“You talked tonight about ‘what would Jesus do?’ And…well…I am trying to figure that out for myself.”

“Ah,” I said. “Yes, that can be a challenge for all of us.” 

“I have not told anybody this…I’m still in high school…and I’m pregnant.” 

“Uh…oh…I’m sorry,” I think I said…I was pretty much speechless. Of all the conversations I have had after a performance, this was a new one. 

“I don’t know what to do…or what Jesus would do. I was hoping you could tell me.”

My mind was reeling. I had never met this girl before. And here she was asking me, a perfect stranger to tell her, not only what to do, but what to do in light of the question ‘what would Jesus do?’ 

Searching for words I asked, ”Does the father know?”

“Yes…and he is the youth leader here at the church.” 

“Oh…wow…I…uh…I am so sorry.”

Suddenly the question she was struggling with became my question. “What would Jesus do?” And I was struck with the realization that this poor girl wasn’t talking to me; she didn’t know me. She was talking to the character I had just portrayed on stage. She was talking to The Reverend Henry Maxwell, a fictional character who, from the stage, projected wisdom and conviction to do powerful things driven by that central question “what would Jesus do?” She was talking to Henry Maxwell, someone she felt she could trust. Someone who could help her. 

We talked for some time. I tried to give her the best advice that Henry Maxwell could offer. There were some tears, there was a prayer. With her permission I later called the pastor of the church and told him of our encounter. While I don’t know the complete ending to this story, the pastor later assured me that the situation was dealt with and the girl was being loved and cared for in the best way possible.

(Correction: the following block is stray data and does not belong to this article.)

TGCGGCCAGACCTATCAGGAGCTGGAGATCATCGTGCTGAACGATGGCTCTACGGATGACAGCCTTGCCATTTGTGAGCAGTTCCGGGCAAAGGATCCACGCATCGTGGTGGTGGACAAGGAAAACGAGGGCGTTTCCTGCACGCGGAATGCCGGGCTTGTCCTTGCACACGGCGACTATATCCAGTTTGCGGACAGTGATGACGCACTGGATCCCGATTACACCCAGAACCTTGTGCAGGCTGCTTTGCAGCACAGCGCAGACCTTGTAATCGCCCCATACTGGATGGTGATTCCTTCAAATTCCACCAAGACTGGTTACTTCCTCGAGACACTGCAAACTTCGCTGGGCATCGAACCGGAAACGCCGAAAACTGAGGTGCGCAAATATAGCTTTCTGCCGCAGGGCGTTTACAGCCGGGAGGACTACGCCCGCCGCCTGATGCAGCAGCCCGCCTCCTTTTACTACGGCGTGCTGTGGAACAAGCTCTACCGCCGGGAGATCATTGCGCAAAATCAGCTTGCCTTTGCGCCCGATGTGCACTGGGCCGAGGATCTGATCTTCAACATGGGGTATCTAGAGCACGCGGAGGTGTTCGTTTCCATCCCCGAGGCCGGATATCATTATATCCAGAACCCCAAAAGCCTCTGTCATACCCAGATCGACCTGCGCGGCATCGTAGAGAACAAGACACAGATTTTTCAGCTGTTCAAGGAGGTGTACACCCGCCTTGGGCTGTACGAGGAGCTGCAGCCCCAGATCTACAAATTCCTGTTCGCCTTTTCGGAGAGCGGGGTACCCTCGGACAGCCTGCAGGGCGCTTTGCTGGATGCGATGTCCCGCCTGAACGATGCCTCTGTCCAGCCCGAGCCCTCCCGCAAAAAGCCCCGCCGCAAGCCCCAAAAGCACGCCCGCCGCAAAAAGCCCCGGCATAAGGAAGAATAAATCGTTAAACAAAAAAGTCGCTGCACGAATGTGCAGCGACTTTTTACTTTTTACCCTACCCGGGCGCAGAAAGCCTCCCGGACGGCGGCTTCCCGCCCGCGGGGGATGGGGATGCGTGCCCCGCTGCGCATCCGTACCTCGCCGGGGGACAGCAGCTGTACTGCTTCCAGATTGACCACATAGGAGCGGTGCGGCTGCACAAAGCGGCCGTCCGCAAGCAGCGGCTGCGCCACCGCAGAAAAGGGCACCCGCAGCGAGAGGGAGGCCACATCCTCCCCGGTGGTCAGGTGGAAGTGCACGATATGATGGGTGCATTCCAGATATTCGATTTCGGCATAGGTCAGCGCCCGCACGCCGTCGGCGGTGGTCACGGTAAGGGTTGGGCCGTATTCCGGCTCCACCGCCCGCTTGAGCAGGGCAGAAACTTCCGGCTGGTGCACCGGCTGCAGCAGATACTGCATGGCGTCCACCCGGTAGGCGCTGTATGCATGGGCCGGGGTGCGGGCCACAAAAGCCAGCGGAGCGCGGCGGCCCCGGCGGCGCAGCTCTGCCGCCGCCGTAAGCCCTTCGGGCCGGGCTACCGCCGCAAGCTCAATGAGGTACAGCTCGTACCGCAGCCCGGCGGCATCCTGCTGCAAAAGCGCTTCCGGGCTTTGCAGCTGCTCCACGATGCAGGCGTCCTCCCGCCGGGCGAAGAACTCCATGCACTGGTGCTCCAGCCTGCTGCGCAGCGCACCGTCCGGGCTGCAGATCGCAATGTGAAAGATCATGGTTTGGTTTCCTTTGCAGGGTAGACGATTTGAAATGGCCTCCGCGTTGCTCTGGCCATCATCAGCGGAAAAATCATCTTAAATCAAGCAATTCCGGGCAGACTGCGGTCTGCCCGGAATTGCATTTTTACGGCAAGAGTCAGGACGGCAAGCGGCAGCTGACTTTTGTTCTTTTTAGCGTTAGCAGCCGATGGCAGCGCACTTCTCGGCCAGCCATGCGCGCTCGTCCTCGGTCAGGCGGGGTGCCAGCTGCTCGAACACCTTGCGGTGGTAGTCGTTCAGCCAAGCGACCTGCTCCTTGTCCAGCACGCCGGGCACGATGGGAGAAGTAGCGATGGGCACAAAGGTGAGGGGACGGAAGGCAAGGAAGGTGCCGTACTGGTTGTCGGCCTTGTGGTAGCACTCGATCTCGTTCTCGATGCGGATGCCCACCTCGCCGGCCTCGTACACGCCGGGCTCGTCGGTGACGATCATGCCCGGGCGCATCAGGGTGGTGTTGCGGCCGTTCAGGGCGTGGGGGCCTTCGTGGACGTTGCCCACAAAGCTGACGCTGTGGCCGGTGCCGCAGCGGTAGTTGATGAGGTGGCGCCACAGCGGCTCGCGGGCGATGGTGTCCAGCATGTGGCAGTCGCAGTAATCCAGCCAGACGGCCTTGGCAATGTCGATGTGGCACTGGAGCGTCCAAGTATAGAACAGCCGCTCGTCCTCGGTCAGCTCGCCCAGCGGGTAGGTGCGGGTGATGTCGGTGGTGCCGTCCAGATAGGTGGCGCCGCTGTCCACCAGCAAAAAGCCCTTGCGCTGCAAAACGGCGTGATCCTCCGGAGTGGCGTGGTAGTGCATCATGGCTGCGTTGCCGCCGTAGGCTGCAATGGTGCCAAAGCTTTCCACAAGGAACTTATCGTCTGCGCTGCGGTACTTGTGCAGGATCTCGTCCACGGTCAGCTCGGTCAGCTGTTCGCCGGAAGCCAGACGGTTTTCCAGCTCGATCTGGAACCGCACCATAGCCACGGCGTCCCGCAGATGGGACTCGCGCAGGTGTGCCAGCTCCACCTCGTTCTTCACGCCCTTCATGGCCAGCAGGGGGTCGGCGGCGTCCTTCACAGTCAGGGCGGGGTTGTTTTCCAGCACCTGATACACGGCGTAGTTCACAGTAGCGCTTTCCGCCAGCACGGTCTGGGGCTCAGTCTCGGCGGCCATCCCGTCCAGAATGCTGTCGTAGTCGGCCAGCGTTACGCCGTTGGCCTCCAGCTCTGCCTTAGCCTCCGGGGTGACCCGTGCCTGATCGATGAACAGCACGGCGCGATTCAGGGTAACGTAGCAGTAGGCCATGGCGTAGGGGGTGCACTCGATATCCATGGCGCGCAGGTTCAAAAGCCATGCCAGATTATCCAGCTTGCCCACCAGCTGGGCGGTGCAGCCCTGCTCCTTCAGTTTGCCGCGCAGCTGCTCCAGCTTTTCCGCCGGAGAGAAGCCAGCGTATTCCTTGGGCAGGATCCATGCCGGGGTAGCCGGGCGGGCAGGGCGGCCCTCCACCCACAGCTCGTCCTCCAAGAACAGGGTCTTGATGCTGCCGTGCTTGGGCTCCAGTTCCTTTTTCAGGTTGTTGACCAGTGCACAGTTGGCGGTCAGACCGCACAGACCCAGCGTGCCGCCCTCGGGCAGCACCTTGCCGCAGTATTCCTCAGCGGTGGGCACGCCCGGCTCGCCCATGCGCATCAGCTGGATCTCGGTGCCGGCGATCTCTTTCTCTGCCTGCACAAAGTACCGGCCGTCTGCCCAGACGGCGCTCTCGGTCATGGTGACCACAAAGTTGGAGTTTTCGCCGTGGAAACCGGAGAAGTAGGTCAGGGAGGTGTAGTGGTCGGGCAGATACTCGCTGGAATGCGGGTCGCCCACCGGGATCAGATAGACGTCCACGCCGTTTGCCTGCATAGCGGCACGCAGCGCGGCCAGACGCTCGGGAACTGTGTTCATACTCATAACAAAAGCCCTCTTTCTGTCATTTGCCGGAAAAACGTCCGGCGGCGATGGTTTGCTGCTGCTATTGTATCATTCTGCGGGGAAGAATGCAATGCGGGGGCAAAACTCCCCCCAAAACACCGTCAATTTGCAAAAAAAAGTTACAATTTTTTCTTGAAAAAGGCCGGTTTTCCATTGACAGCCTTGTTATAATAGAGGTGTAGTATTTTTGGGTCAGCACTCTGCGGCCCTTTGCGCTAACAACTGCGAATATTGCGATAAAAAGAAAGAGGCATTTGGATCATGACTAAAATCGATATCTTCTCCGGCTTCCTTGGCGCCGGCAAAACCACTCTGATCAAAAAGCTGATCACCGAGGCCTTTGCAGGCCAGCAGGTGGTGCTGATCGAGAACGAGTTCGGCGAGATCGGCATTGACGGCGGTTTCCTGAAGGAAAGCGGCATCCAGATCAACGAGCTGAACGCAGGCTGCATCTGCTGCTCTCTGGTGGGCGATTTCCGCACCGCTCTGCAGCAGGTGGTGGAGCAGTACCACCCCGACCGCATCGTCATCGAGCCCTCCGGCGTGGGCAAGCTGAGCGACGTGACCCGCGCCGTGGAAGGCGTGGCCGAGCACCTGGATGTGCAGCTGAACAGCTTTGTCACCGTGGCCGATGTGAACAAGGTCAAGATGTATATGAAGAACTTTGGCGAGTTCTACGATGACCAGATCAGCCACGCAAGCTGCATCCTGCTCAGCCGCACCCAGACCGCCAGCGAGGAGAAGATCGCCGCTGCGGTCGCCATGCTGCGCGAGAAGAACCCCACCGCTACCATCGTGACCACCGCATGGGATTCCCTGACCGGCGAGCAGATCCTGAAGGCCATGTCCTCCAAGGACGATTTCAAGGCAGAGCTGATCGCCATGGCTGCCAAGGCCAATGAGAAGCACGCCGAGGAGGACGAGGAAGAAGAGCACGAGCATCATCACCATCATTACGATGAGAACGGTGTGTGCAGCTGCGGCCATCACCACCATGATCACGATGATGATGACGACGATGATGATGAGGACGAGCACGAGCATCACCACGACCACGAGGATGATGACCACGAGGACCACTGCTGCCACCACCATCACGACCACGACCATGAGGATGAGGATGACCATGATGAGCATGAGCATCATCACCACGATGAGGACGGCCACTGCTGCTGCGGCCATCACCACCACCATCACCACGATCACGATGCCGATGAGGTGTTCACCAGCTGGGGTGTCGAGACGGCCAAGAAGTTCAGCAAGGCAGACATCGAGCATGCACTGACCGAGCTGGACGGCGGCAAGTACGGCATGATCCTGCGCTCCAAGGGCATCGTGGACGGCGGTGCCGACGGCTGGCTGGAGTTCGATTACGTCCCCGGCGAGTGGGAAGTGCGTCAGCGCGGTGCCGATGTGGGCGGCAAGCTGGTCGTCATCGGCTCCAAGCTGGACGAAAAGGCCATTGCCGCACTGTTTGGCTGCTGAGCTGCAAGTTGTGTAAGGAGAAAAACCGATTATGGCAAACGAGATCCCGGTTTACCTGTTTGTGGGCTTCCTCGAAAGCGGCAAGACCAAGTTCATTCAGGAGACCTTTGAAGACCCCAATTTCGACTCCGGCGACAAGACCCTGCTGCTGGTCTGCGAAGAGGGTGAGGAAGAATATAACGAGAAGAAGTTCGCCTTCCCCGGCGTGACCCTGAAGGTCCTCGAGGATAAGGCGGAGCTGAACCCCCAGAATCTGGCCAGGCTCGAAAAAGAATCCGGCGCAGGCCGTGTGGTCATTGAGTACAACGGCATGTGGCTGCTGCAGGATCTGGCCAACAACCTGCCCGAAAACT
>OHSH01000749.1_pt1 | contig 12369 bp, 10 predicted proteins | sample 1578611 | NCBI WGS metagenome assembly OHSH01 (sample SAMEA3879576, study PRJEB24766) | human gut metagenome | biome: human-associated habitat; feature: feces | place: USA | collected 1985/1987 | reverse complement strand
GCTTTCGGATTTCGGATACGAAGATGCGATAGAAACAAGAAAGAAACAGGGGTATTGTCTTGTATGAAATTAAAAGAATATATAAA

Sometimes I need to be reminded. 

Reminded of the things that brought me to the place I now stand. 

Reminded that there is power in the arts that can change a life.

Reminded of the vision and the passion that propelled me on this journey.

Reminded of my calling. 

I am reminded, and in the process renewed. 

Let us not become weary in doing good,
for at the proper time we will reap a harvest if we do not give up.
Galations 6:9

The Greatest Story Of All

I recently had the pleasure to meet Grant Norsworthy at a gathering of artists in Nashville. Grant is a musician, speaker and music/worship mentor (see info box below). We chatted over lunch about work and ministry and I was impressed with what Grant had to say about story and the bigger picture when it comes to worship. I invited him to write this Guest Blog. (Note: Grant is Australian so read this with the proper accent for the best effect!)


J.R.R. Tolkien is best known as the author of two GREAT stories: The Hobbit and The Lord of the Rings. Both stories are incredibly powerful and wildly popular. I wish I could say that I’ve read both numerous times, but I can’t. Like most people (I guess), I had to settle for the Peter Jackson directed screen adaptations.